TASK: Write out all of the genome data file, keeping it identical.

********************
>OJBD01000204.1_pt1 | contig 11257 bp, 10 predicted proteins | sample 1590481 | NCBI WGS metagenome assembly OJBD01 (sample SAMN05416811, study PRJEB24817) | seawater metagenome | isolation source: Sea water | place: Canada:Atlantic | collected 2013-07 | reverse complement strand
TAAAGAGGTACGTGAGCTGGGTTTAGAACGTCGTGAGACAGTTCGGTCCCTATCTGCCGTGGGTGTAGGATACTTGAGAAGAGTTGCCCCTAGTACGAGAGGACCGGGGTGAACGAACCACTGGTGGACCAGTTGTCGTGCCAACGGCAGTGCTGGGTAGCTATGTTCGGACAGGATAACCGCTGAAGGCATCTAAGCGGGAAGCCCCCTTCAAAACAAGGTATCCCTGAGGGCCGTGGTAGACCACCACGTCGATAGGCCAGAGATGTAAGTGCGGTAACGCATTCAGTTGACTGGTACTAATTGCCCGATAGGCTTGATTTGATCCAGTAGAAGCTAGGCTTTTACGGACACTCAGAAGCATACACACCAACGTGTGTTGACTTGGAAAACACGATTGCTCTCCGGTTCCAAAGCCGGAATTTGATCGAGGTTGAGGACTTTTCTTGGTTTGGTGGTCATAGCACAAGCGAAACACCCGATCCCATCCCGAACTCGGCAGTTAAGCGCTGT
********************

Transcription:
>OJBD01000204.1_pt1 | contig 11257 bp, 10 predicted proteins | sample 1590481 | NCBI WGS metagenome assembly OJBD01 (sample SAMN05416811, study PRJEB24817) | seawater metagenome | isolation source: Sea water | place: Canada:Atlantic | collected 2013-07 | reverse complement strand
TAAAGAGGTACGTGAGCTGGGTTTAGAACGTCGTGAGACAGTTCGGTCCCTATCTGCCGTGGGTGTAGGATACTTGAGAAGAGTTGCCCCTAGTACGAGAGGACCGGGGTGAACGAACCACTGGTGGACCAGTTGTCGTGCCAACGGCAGTGCTGGGTAGCTATGTTCGGACAGGATAACCGCTGAAGGCATCTAAGCGGGAAGCCCCCTTCAAAACAAGGTATCCCTGAGGGCCGTGGTAGACCACCACGTCGATAGGCCAGAGATGTAAGTGCGGTAACGCATTCAGTTGACTGGTACTAATTGCCCGATAGGCTTGATTTGATCCAGTAGAAGCTAGGCTTTTACGGACACTCAGAAGCATACACACCAACGTGTGTTGACTTGGAAAACACGATTGCTCTCCGGTTCCAAAGCCGGAATTTGATCGAGGTTGAGGACTTTTCTTGGTTTGGTGGTCATAGCACAAGCGAAACACCCGATCCCATCCCGAACTCGGCAGTTAAGCGCTGT